Postnatal depression and its effects on child development: a review of evidence from low- and middle-income countries.
Parsons CE., Young KS., Rochat TJ., Kringelbach ML., Stein A.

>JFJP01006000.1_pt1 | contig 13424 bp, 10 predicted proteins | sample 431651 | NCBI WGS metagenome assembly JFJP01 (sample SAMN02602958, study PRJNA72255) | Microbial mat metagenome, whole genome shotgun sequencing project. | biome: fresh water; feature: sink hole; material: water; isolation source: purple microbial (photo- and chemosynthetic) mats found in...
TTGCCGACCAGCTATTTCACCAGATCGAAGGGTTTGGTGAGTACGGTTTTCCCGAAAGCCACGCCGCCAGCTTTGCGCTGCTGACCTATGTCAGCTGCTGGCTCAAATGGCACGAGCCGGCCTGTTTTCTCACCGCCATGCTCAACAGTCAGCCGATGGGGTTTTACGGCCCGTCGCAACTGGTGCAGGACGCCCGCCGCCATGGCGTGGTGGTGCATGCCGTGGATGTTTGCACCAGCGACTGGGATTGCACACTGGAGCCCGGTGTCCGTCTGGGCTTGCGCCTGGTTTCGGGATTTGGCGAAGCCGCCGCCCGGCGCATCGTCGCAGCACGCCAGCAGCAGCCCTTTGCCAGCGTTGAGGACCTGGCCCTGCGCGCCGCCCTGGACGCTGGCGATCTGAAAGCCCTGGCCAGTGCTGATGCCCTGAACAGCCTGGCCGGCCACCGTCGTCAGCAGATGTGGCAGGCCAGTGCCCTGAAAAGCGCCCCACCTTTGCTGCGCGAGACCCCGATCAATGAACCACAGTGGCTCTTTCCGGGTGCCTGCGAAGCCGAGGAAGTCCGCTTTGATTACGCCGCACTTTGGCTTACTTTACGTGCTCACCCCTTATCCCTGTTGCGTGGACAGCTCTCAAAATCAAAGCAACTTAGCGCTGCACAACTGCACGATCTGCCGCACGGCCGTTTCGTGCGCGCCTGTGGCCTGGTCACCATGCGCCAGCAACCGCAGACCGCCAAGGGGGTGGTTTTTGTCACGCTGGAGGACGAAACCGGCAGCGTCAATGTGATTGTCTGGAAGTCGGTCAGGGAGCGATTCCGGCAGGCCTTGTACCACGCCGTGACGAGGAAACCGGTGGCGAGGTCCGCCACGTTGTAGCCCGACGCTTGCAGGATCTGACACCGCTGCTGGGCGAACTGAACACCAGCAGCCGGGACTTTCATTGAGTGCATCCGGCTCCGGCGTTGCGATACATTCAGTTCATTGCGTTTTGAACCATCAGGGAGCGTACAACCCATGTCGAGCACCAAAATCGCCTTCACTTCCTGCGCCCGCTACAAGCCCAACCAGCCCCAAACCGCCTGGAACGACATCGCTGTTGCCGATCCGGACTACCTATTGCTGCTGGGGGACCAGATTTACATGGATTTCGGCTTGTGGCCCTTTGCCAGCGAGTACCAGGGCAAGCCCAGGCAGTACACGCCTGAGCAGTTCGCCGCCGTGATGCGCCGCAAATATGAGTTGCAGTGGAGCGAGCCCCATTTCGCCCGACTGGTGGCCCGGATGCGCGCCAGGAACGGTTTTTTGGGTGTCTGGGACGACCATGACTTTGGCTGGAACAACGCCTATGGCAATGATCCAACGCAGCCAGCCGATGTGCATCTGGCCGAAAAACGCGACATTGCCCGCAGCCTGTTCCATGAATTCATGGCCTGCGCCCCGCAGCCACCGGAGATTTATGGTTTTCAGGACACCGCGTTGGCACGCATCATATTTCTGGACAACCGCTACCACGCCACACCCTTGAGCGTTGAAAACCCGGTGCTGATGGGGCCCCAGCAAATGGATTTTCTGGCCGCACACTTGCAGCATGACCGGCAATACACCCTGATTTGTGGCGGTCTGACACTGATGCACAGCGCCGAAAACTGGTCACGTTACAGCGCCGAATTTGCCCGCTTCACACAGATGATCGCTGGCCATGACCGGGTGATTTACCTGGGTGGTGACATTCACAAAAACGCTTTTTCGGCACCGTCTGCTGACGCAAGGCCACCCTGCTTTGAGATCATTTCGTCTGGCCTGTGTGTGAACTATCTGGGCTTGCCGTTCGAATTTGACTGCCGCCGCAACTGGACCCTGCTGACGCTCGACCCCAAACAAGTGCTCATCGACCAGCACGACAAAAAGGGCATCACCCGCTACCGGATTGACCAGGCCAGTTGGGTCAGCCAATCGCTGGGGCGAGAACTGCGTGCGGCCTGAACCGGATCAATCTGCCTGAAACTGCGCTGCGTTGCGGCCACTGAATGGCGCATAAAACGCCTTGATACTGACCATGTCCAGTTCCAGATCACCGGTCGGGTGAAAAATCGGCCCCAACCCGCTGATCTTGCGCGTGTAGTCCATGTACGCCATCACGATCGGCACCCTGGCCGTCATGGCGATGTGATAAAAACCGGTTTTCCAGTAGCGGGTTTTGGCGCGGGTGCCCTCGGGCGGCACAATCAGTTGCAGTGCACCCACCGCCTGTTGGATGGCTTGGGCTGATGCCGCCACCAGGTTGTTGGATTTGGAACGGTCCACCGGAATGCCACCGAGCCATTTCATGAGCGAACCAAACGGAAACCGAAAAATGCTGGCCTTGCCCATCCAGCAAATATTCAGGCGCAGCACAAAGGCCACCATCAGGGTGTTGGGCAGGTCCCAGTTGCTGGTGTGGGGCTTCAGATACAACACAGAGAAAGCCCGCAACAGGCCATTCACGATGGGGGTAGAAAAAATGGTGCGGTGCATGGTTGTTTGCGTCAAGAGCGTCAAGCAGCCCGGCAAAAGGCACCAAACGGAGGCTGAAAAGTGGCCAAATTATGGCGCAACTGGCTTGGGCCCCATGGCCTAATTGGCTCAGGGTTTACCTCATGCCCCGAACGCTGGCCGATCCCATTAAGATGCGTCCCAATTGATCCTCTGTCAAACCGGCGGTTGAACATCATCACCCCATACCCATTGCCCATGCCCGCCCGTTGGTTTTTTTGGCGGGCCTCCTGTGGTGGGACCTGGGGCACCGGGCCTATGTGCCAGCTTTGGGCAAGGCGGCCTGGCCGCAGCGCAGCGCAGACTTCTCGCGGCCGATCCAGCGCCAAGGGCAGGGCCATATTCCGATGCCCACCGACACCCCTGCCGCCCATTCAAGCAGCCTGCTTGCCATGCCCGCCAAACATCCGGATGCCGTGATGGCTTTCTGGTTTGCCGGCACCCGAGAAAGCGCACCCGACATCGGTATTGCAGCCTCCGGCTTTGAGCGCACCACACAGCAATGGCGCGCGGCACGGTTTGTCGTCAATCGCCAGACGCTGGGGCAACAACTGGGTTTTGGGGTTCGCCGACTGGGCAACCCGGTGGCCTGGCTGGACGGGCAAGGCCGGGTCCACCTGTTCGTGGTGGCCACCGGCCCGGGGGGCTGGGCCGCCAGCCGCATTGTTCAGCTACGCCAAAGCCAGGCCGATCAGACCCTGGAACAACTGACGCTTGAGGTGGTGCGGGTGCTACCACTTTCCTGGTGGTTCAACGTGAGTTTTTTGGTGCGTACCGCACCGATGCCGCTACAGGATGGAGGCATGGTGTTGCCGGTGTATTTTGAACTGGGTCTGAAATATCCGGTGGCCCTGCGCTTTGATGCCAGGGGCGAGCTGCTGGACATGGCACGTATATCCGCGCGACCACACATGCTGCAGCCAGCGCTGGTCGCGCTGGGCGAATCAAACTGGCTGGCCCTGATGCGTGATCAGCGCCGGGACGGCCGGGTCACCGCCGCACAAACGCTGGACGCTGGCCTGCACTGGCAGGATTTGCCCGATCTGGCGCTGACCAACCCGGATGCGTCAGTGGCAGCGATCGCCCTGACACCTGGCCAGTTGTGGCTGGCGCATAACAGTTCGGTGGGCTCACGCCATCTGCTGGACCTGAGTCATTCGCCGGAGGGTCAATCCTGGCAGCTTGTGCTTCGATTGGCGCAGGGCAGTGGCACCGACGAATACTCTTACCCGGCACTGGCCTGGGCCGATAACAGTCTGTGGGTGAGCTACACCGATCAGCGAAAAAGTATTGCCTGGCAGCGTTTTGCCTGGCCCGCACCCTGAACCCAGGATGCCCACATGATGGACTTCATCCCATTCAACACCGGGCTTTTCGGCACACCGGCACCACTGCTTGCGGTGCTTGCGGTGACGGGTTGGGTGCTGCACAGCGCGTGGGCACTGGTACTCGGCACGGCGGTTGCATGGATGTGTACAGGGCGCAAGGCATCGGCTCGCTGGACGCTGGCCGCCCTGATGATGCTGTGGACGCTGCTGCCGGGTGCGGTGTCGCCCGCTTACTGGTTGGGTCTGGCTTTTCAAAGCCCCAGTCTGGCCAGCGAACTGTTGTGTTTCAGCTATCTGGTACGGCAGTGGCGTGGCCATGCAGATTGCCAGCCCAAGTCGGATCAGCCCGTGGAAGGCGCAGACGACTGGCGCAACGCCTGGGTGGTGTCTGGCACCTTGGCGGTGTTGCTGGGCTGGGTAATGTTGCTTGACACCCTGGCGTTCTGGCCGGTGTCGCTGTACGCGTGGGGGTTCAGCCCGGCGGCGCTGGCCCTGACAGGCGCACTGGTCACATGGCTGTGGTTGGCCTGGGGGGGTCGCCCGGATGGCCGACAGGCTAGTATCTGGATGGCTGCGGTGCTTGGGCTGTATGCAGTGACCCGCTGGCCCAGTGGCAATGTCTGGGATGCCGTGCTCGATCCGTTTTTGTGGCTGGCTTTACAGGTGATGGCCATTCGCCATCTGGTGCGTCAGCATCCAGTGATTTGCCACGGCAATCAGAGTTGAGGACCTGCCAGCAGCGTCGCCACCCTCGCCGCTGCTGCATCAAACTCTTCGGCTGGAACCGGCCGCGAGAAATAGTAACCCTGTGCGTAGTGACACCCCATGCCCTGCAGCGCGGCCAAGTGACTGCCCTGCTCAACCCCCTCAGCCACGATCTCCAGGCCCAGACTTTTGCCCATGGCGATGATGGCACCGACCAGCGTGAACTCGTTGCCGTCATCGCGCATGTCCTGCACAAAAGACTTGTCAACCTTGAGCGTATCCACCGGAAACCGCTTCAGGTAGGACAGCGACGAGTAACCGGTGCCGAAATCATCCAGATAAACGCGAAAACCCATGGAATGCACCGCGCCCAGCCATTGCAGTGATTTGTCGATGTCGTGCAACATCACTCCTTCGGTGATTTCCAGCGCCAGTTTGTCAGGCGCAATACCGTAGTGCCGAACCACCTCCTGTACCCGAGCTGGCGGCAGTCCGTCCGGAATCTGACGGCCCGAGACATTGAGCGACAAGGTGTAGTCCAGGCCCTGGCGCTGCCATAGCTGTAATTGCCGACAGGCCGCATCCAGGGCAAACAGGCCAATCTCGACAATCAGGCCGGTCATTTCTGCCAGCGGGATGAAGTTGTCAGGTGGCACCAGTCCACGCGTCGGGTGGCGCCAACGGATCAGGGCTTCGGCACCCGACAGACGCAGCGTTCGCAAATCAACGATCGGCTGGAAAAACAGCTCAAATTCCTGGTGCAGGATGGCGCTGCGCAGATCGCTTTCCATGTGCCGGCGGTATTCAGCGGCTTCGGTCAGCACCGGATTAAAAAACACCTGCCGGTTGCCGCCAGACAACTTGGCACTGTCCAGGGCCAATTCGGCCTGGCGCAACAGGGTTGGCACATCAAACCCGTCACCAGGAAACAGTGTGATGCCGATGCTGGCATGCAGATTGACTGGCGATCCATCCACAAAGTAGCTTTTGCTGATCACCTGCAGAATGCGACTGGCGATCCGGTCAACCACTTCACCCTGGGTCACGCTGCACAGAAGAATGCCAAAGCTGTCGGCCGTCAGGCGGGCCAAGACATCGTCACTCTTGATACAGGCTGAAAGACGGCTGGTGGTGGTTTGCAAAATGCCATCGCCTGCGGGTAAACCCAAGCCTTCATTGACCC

INTRODUCTION OR BACKGROUND: It is well established that postnatal depression (PND) is prevalent in high-income countries and is associated with negative personal, family and child developmental outcomes. SOURCES OF DATA: Here, studies on the prevalence of maternal PND in low- and middle-income countries are reviewed and a geographical prevalence map is presented. The impact of PND upon child outcomes is also reviewed. AREAS OF AGREEMENT: The available evidence suggests that rates of PND are substantial, and in many regions, are higher than those reported for high-income countries. An association between PND and adverse child developmental outcomes was identified in many of the countries examined. AREAS OF CONTROVERSY: Significant heterogeneity in prevalence rates and impact on child outcomes across studies means that the true extent of the disease burden is still unclear. AREAS TIMELY FOR DEVELOPING RESEARCH: Nonetheless, there is a compelling case for the implementation of interventions to reduce the impact of PND on the quality of the mother-infant relationship and improve child outcomes.